"No one outside the specialist investors in this sector, of which I am one, anticipated this price move in the last three to four months and I think it caught the generalist investors off guard. People are looking at this big run in the gold price and wondering if it is real or a false start. There will be a pull back and that will be the entry point for them. The risk for them is whether the pullback will be at US$1,500/oz or $1,600 or $1,800," he said.
Foster continues to have the same outlook for gold as he has held for several years: that global economic factors will see the gold price rise higher. "The reasons driving the gold price have been around for several years and the market is beginning to see the risks of a weak economy and too much debt. I was saying that early on and I have been positioned for this for a long time," he said.
However, Foster said the share prices of many junior mining stocks had not responded to the move in the previous metals prices and at some point they too would move to reflect the higher values of the underlying commodities they were involved in.
"We have not seen a move in the share prices of the juniors at this conference [2019 Precious Metals Summit] commensurate with the move in the gold market. There is some catch-up for them coming," he said.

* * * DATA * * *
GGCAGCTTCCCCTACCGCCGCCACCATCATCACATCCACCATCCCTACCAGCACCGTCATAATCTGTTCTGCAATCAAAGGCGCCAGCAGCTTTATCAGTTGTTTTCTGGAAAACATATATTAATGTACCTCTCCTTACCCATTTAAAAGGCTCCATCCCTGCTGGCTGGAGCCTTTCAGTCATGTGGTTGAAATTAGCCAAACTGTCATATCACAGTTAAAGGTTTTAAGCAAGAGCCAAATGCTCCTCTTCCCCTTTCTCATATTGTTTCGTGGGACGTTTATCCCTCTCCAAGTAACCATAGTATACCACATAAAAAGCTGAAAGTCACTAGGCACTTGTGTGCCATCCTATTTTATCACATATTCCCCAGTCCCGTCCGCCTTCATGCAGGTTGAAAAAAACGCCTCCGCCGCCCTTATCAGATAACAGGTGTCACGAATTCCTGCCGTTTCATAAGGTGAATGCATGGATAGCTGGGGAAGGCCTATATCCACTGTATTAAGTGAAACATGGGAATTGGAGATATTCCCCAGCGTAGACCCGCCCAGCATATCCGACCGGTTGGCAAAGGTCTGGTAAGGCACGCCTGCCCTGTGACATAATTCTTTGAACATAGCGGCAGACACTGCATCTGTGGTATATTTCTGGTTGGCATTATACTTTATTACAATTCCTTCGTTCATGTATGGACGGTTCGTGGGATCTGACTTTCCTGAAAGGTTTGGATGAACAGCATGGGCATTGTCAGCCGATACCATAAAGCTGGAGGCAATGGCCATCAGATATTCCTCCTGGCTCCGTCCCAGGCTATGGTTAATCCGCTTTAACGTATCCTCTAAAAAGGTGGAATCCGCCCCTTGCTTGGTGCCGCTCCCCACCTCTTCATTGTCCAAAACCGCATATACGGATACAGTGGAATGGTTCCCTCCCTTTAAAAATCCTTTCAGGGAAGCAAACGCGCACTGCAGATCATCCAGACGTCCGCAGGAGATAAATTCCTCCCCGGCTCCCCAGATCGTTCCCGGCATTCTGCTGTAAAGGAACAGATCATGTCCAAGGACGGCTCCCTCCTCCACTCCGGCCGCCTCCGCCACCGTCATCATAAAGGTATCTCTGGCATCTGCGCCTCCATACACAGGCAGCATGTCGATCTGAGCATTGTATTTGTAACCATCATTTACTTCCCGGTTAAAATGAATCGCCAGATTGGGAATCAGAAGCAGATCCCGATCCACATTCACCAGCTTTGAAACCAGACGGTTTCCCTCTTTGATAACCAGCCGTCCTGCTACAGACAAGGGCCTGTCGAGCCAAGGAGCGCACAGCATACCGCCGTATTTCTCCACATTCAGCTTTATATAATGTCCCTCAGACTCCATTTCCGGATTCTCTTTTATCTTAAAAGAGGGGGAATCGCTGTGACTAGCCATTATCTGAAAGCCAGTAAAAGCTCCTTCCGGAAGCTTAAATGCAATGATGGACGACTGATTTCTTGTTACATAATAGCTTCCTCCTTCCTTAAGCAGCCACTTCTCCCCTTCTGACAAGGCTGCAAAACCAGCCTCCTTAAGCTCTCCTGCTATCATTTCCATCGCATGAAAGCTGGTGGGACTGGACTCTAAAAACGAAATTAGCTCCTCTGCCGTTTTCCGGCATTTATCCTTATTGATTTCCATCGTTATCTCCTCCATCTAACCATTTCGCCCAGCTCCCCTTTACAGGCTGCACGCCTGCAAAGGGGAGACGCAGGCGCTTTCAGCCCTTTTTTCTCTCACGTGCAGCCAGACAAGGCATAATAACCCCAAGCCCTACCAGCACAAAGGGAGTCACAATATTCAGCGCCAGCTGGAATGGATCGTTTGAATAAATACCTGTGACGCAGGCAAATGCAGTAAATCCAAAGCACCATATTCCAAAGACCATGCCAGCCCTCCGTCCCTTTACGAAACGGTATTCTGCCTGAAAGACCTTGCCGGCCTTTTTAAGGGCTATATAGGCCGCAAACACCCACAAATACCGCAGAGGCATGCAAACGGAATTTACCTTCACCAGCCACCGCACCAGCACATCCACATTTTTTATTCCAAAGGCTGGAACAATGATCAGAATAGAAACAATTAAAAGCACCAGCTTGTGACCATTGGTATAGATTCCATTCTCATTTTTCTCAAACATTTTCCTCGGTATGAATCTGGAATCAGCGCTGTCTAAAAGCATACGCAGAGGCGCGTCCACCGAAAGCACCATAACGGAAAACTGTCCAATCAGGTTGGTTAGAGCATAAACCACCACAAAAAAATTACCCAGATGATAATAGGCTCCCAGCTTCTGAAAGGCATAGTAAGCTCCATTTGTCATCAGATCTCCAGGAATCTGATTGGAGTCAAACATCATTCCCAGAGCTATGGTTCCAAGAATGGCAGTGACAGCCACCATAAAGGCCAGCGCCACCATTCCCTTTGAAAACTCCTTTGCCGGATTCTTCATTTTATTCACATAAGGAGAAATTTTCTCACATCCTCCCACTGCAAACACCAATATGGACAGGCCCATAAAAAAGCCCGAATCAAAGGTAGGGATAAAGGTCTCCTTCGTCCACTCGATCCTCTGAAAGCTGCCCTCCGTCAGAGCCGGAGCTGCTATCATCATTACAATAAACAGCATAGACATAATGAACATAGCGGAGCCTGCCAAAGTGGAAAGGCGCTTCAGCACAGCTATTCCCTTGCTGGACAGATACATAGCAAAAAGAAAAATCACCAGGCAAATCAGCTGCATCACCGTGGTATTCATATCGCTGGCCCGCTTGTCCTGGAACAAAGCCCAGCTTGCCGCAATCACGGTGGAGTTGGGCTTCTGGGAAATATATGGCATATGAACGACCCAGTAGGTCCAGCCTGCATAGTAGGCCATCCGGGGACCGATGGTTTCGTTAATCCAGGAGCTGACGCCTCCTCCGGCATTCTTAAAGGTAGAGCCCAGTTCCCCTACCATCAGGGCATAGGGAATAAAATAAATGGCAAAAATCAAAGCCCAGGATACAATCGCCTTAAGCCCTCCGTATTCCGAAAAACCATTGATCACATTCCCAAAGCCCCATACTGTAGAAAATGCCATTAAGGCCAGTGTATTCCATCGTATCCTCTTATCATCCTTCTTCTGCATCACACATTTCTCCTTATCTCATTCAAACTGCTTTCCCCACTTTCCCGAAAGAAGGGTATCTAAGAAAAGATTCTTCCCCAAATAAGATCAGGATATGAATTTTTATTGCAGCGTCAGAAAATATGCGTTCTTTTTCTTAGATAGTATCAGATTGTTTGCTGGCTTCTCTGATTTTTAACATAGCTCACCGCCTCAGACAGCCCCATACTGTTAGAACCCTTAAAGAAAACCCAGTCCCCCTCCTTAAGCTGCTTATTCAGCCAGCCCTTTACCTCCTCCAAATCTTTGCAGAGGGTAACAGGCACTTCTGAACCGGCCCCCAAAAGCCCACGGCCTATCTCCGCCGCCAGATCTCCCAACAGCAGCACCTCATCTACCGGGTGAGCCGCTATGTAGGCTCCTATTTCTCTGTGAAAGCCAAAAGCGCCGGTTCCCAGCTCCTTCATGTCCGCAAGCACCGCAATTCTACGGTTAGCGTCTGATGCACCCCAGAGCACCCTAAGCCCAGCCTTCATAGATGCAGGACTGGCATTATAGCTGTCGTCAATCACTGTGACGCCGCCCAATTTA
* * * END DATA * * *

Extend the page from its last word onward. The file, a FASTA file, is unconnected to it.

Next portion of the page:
While the industry talks about the lack of new discoveries which will challenge the ability of major producers to replace the ounces they are mining, the increase in the gold and silver prices will enable producers to reprice their resource calculations and bring back resources they previously drilled but didn't make the cut during the lower precious metals price environment of recent years. Foster thinks this may start to happen in 2021.
"As soon as the producers are convinced we will have a sustainable higher gold price they will put ounces back on their balance sheet. This gold move began in June and it takes about six months for people to believe it is real. I doubt companies will use a significantly higher price deck for their resource statements at the end of the year but if prices stay north of $1,400/oz through 2020, the next iteration of their resource statements will use higher prices," he said.
Foster cautioned, however, that as an investor in gold stocks, he wanted to see management teams maintain financial discipline and a focus on generating cash flow and increasing margins.
"Those lower grade ounces don't come with the same margins. As investors, we want to see margins preserved or increased throughout the rising price cycle. I am waiting to see how companies react to the higher gold prices. Will there be the same financial and operation discipline we have seen at lower prices? If we see them go back to the bad practices of the last cycle, we will stand up and express our views on that and we hope other shareholders will too," said Foster.